Hiding, camouflage & mimicry. Part 16 of my DVD, "Reef Life of the Andaman", available at http://www.bubblevision.com/marine-life-DVD.htm
In this video we look at how fishes and other marine life use different strategies for hiding themselves from both predators and prey.
First we see how the pastel tilefish, Hoplolatilus fronticinctus, hides by diving into enormous piles of rubble that it has built at dive sites in the depths of the Mergui Archipelago in Burma (Myanmar).
Then we look at how the dwarf whipray, Himantura walga, and bluespotted stingray, Neotrygon kuhlii, camouflage themselves under sand on the seabed at various locations in Thailand including the Similan Islands.
The day octopus, Octopous cyanea, shows us how it ejects ink as a decoy so it can make its escape.
Mimicry is a clever way that marine life hides its presence. We see how the straightstick pipefish, Trachyrhamphus longirostris, mimics sea whips to avoid detection, and how the ornate ghost pipefish, Solenostomus paradoxus, can change its body coloration and orientation to mimic its surroundings.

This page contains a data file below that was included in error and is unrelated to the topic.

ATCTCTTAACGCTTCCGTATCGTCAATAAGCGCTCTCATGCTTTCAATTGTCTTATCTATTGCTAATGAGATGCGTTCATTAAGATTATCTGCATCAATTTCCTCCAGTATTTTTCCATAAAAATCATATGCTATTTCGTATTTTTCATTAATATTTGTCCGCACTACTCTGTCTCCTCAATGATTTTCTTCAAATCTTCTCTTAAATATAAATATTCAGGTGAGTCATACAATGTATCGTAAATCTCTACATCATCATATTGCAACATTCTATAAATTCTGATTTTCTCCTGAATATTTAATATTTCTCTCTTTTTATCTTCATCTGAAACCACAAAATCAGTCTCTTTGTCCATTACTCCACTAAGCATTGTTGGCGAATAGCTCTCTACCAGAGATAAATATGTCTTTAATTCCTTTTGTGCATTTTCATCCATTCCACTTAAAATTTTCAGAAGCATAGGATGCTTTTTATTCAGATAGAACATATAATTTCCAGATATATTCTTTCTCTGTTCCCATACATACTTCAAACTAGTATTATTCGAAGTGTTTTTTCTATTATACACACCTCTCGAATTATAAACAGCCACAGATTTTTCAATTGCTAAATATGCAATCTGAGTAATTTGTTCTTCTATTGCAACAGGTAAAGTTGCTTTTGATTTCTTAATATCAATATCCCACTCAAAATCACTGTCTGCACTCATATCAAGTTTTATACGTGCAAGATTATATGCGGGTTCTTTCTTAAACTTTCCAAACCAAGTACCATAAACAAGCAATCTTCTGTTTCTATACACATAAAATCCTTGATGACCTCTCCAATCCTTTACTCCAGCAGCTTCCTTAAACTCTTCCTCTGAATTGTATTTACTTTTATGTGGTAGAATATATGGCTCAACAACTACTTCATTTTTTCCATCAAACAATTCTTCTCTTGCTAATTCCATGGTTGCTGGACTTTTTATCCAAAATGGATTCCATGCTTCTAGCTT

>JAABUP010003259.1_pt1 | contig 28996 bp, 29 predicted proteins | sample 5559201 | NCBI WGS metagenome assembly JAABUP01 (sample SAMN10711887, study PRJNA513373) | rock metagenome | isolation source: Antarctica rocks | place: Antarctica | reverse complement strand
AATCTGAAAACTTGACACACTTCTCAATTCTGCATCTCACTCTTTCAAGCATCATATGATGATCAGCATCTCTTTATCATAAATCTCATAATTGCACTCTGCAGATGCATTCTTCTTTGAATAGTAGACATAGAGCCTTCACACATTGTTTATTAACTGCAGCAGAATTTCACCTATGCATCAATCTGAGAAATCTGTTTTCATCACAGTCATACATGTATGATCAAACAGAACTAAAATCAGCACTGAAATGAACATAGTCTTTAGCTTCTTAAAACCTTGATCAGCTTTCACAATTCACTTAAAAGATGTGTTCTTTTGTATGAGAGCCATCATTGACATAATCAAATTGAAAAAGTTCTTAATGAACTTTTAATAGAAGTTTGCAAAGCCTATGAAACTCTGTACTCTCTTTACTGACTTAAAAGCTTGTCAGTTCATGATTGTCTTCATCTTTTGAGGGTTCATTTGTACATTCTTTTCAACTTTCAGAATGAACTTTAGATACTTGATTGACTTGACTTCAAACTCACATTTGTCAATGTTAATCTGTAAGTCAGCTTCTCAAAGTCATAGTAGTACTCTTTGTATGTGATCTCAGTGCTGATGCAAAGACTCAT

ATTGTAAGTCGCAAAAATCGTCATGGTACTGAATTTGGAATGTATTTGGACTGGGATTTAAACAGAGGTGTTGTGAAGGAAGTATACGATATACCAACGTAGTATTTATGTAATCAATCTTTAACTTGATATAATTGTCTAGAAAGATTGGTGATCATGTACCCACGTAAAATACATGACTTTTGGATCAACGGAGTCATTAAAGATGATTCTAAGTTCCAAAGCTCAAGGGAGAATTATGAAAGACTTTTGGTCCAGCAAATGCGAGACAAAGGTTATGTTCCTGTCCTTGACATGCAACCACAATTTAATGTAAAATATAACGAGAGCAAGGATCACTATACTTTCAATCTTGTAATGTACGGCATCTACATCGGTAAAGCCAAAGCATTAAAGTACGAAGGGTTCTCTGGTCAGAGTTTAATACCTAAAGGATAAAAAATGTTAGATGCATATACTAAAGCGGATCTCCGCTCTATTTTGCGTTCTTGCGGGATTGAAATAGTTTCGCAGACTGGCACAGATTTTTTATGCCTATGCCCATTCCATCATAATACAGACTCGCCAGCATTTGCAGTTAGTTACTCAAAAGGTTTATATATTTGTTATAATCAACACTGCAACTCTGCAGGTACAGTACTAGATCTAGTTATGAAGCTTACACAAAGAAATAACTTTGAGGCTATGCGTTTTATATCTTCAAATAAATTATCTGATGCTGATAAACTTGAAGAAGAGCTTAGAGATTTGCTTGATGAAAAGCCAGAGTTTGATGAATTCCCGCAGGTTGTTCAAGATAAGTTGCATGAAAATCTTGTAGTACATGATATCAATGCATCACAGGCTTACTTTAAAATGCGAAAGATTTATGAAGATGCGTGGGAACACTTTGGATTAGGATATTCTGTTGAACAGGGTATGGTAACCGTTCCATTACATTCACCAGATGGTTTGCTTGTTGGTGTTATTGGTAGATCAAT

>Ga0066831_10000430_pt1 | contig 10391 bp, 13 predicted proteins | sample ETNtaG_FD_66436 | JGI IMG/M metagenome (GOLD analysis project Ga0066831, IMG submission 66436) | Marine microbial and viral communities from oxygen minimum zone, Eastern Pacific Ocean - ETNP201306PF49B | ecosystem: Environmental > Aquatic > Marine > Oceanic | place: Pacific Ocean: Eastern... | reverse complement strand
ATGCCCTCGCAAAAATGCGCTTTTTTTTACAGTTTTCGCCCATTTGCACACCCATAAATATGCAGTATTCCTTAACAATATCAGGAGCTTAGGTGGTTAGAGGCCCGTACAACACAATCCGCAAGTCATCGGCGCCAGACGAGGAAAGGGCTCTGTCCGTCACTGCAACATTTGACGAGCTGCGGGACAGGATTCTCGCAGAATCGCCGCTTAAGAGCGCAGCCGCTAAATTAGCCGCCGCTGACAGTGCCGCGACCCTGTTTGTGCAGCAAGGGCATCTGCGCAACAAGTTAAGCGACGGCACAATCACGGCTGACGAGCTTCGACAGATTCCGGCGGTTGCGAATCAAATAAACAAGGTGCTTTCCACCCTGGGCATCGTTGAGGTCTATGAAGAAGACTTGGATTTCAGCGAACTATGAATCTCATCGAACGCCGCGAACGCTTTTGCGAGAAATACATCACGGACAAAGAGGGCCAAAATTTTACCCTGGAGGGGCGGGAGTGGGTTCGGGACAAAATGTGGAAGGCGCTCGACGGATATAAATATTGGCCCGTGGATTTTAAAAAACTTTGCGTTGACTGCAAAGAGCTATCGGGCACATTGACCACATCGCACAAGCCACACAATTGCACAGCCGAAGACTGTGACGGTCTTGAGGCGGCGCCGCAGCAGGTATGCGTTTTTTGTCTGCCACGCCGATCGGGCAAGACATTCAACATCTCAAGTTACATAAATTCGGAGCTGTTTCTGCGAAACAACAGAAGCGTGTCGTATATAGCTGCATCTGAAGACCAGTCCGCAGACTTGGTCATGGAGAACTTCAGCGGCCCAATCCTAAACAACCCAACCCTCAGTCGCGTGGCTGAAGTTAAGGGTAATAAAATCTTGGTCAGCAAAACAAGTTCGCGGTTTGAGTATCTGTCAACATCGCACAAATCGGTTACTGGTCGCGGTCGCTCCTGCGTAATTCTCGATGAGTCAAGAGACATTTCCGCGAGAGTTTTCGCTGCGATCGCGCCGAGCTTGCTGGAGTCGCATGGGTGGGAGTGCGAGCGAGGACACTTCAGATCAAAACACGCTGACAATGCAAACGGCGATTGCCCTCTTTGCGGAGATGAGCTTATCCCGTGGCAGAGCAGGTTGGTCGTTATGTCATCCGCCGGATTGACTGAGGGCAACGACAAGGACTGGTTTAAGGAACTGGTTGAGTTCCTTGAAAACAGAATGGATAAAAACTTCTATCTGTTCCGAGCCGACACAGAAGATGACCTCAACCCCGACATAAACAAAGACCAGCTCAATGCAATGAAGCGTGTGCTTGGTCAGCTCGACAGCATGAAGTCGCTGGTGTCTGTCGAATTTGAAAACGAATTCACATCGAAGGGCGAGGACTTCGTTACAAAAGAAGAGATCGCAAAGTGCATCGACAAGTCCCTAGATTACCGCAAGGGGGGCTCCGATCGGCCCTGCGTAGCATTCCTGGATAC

The giant frogfish, Antennarius commerson, is an ambush predator. They mimic sponges and their slender dorsal spine, the illicium, is waved around like a tiny fishing rod. Bypassers attracted to the lure at the end of the illicium are engulfed by the huge mouth in a fraction of a second. They are also known as anglerfish.
Scorpionfish and stonefish are also ambush predators. They blend in perfectly with their environment so they can pounce on their unsuspecting prey, but have venomous spines as an extra defence. We see a moray eel colliding with a stonefish at Thailand's Boonsung wreck.
The full narration is available as English, German or Spanish subtitles by turning on the closed captions (CC). There are also closed captions available showing scientific and common names of the marine life in English, German or Dutch, along with dive site names.
Thanks to Coded for the first music track, "Pattern Errors", and to Toao (SOILSOUND Music Publishing LLC, http://www.soilsound.com) for the second music track, "Starbeam".
"Reef Life of the Andaman" is being serialised weekly on YouTube. Please subscribe to my channel to receive notifications of new episodes as I release them. The series features descriptions of 213 different marine species including more than 100 tropical fish, along with sharks, rays, moray eels, crabs, lobsters, shrimps, sea slugs, cuttlefish, squid, octopus, turtles, sea snakes, starfish, sea cucumbers, corals, worms etc..
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